Concerns over lack of transparency in UK science advice during emergencies go back a decade
The government’s Scientific Advisory Group for Emergencies has made headlines over the past month for being too secretive.
But the concerns are not new.
They go back to 2011 when a report by the House of Commons Science and Technology Select Committee entitled “Too little, too late” found that the workings of the group were “unnecessarily secretive” and that it didn’t interact enough with the wider scientific community.
Current chair of the committee, Greg Clark, told the Telegraph on 17 May that the 2011 report is “notable” and should be “reflected upon”.
Here we republish our article about that report in full.
“Too little, too late” is the title of a report published today (3 March 2011) by the Commons science and technology select committee.
In a statement, committee chairman, Labour MP Andrew Miller said: "The current approach smacks of closing the stable door after the horse has bolted. Science is not just something to reach for when a crisis happens, it must be integral to the whole planning process and unfortunately the government still hasn’t got it quite right.”
The committee investigated four case studies of natural disasters and man-made threats involving the UK. Two studies looked at the 2009-2010 swine flu outbreak and the 2010 volcanic ash cloud from Iceland. Another two studies focused on risks from space weather and cyberattacks—both representing possible future threats.
The MPs say the impact of the volcanic ash disruption, which paralysed air travel in Europe for weeks and cost the UK economy hundreds of millions of pounds, could have been less severe. They also point out that in 2009, the UK government removed air-travel disruption from natural disasters from its national risk assessment register–even though earth scientists objected to this.
But the most serious concern, according to the commons committee, was that the Cabinet Office didn’t consult the government’s chief scientific adviser enough in drawing up its National Risk Assessment.
“We recommend that the [chief scientist] should be formally involved in the NRA process at a high level,” say the authors.
Furthermore, the report recommends setting up an advisory committee to review the NRA: “Having an independent scientific advisory committee for risk assessment to review the NRA would improve public and parliamentary confidence in a necessarily unpublished document.”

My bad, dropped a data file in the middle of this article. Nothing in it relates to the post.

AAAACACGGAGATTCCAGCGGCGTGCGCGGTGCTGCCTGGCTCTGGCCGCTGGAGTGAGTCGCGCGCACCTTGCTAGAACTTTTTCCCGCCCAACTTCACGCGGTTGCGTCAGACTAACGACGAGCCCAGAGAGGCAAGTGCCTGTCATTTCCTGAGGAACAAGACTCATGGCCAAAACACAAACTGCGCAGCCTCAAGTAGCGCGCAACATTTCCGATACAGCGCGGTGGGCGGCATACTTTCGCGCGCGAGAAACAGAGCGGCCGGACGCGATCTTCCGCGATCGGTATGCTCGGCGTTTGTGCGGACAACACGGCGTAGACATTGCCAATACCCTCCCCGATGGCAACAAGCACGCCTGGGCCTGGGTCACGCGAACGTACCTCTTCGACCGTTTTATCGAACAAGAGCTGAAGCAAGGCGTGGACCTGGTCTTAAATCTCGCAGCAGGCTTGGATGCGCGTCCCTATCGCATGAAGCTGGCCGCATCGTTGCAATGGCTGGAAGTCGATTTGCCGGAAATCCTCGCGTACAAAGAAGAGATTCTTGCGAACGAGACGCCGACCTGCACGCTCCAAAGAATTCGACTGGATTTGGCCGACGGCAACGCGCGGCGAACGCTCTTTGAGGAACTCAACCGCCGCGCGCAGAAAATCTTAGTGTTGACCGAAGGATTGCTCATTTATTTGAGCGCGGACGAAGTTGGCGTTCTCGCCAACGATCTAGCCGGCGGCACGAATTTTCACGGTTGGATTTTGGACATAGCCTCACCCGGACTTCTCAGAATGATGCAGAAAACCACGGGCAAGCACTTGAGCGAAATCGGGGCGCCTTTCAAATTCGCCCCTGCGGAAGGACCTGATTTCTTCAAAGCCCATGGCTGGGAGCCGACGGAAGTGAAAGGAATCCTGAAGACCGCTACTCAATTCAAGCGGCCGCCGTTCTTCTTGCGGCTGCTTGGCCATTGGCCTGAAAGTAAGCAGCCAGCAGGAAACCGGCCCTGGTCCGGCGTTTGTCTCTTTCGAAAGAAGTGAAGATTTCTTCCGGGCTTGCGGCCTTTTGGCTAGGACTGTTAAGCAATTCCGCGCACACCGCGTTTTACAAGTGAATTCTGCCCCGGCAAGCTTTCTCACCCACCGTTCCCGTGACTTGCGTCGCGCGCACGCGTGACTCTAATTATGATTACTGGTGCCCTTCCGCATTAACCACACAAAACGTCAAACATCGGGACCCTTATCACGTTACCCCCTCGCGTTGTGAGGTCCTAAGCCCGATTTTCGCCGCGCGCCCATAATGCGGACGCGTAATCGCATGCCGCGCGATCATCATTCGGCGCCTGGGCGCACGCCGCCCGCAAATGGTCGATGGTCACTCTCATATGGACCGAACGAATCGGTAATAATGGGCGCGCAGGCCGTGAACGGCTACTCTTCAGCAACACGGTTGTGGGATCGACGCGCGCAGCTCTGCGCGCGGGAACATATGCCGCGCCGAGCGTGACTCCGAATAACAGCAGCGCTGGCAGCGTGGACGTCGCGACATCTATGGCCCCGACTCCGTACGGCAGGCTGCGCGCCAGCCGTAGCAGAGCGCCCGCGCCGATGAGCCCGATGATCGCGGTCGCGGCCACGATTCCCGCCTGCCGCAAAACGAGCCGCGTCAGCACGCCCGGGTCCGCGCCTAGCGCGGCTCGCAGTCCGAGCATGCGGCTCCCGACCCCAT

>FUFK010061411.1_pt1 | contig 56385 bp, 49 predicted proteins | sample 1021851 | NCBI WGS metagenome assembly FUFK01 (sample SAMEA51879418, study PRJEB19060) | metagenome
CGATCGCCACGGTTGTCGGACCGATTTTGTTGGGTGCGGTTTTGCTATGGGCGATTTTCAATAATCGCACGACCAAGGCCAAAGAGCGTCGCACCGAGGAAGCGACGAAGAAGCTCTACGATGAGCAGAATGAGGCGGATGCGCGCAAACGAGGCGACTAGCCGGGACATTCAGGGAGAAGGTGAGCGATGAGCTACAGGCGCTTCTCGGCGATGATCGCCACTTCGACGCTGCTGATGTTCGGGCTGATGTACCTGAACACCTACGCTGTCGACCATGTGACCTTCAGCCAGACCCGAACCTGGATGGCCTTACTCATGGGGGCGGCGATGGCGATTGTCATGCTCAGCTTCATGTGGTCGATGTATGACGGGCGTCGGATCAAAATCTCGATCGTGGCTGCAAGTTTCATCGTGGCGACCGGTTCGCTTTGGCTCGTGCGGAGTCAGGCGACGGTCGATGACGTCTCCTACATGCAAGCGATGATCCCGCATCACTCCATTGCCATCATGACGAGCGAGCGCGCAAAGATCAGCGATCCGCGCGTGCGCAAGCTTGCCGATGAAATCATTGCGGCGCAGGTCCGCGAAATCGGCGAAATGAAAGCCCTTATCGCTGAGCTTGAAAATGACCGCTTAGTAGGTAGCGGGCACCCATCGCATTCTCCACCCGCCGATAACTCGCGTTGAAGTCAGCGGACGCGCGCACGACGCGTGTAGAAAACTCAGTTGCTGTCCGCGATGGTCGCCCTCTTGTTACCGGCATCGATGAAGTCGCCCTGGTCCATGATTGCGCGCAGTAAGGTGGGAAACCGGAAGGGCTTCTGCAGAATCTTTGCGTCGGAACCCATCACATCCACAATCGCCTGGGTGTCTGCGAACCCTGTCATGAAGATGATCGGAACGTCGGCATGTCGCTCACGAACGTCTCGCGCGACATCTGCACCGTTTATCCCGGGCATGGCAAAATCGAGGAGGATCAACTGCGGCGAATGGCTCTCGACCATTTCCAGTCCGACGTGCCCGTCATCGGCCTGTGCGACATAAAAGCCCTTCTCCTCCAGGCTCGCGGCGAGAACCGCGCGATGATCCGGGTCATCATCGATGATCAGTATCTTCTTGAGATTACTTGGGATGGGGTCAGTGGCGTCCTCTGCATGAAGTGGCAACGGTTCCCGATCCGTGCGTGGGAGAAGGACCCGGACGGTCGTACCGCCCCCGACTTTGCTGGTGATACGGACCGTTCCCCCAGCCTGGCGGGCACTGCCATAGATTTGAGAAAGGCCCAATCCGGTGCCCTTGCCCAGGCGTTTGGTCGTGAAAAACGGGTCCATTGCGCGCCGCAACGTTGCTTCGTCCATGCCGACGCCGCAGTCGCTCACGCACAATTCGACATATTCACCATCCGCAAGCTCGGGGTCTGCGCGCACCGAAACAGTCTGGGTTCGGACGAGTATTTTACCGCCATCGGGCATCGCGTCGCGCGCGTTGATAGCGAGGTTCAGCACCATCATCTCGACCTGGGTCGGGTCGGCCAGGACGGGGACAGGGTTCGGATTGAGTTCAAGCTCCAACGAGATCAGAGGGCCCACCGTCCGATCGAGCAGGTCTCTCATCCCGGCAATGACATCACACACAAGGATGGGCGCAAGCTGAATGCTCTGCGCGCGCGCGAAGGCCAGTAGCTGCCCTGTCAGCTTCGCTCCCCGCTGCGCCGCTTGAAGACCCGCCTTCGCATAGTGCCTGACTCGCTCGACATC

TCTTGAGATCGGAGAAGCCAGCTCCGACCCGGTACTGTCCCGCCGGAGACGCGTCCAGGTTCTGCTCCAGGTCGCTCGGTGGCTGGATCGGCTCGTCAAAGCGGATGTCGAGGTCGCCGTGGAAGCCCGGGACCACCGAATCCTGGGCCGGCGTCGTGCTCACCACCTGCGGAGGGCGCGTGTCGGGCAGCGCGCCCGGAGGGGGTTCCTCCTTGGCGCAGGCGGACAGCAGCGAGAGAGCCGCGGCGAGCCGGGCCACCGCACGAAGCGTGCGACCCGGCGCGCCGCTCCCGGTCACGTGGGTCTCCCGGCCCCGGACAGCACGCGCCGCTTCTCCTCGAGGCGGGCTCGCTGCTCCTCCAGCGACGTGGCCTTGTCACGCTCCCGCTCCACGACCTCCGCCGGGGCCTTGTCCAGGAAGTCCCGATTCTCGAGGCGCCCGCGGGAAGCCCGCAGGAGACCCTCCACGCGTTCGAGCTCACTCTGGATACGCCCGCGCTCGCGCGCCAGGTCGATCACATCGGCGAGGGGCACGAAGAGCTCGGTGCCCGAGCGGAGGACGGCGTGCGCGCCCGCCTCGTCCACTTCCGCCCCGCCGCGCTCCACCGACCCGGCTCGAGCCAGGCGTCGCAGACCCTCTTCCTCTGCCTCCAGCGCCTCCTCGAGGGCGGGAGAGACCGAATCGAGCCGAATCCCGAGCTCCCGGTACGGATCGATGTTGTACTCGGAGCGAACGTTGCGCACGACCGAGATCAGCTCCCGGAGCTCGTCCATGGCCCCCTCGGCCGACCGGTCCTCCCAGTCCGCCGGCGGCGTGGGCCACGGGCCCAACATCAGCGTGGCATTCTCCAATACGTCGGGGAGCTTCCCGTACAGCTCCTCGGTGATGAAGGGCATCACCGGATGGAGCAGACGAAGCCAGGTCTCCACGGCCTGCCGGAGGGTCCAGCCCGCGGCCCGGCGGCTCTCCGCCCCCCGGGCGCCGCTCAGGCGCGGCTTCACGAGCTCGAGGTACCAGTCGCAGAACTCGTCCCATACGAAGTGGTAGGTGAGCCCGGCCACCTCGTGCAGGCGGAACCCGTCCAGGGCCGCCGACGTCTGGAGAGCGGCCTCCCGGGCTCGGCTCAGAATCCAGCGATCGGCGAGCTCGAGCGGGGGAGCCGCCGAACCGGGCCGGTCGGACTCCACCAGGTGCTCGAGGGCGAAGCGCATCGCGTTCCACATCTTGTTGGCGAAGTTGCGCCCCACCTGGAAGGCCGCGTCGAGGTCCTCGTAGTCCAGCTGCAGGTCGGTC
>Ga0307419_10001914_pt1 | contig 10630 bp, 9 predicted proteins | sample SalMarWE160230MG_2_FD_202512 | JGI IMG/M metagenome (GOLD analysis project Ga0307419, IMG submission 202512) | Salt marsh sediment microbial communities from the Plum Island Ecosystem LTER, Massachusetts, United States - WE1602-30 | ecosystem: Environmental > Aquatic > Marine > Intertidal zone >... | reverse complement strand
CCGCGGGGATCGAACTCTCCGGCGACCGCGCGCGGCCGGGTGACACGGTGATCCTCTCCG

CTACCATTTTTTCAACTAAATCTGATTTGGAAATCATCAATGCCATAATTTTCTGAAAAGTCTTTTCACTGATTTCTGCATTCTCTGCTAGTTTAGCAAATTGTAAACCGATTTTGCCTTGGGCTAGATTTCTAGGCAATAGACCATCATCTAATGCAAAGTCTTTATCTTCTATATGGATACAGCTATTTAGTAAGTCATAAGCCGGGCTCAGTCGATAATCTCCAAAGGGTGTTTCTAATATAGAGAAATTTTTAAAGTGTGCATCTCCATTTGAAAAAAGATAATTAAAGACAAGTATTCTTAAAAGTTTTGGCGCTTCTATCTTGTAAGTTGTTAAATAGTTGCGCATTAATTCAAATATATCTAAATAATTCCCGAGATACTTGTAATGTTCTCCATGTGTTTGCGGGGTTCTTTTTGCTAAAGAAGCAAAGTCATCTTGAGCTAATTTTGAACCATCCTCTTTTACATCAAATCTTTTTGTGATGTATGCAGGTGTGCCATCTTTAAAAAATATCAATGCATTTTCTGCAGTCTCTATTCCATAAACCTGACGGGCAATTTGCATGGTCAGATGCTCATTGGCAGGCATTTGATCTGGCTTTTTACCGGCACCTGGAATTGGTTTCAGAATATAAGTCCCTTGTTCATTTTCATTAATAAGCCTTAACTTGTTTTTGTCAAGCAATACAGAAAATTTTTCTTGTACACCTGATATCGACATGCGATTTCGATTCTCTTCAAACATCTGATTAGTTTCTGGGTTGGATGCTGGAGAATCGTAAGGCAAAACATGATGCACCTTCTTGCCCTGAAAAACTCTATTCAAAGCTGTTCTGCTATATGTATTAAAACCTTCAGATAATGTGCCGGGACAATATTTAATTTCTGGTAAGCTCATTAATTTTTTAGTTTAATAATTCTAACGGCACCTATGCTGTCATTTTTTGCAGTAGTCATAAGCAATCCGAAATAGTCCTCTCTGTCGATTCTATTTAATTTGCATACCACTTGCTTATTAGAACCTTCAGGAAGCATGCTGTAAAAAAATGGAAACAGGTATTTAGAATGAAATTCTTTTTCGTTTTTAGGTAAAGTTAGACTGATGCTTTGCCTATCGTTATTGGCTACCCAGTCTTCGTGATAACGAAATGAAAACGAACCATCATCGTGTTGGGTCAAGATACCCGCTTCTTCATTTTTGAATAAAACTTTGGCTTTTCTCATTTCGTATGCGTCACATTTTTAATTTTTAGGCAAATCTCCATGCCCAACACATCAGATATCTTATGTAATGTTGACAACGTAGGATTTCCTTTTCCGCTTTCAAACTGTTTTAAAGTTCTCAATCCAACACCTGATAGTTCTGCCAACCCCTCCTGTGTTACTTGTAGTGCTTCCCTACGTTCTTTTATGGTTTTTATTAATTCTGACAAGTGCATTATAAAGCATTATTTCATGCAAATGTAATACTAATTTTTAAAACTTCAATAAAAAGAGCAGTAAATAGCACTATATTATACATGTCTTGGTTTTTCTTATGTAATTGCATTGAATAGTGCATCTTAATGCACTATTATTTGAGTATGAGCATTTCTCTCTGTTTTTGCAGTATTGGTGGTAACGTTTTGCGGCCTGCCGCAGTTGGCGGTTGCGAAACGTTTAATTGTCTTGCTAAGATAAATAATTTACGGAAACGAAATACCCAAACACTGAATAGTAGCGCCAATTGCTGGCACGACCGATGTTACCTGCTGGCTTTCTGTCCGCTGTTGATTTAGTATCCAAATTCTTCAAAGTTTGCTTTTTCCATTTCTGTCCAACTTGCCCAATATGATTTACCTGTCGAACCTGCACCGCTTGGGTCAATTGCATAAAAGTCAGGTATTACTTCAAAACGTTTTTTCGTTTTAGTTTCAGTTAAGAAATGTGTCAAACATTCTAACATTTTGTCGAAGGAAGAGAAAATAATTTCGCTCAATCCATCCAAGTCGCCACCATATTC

Risks due to space weather—such as solar flares—also need to be taken seriously since they can disrupt communications and power grids. The committee says it is “pleased that the government is assessing the risks posed by space weather ahead of the next solar maximum”. However, the committee urges the government to review the need for increased participation in the European Space Agency’s Space Situational Awareness programme, designed to detect space hazards, to which the UK is only a “minimal subscriber”.
In both the case of Iceland’s Eyjafjallajökull eruption and the swine flu outbreak, Scientific Advisory Groups in Emergencies were set up to advise and aid the government. But the committee found that the workings of these groups were “unnecessarily secretive”. The groups didn’t interact enough with the wider scientific community and they had no published code of conduct to follow.
“A Sage—which is, after all, a scientific advisory committee to government—should not be given a carte blanche to operate however it pleases simply because an emergency is occurring and we have recommended that the Government clarify what codes, principles or guidance govern its operation,” concludes the report.
A final lesson to be learned is one of risk communication. The report says that the government’s failure to communicate risks successfully during the swine flu outbreak resulted in what it considers to be sensational media coverage. While the worst possible scenarios have to be investigated, the government should make an effort to emphasise various possible scenarios in its communication with the public.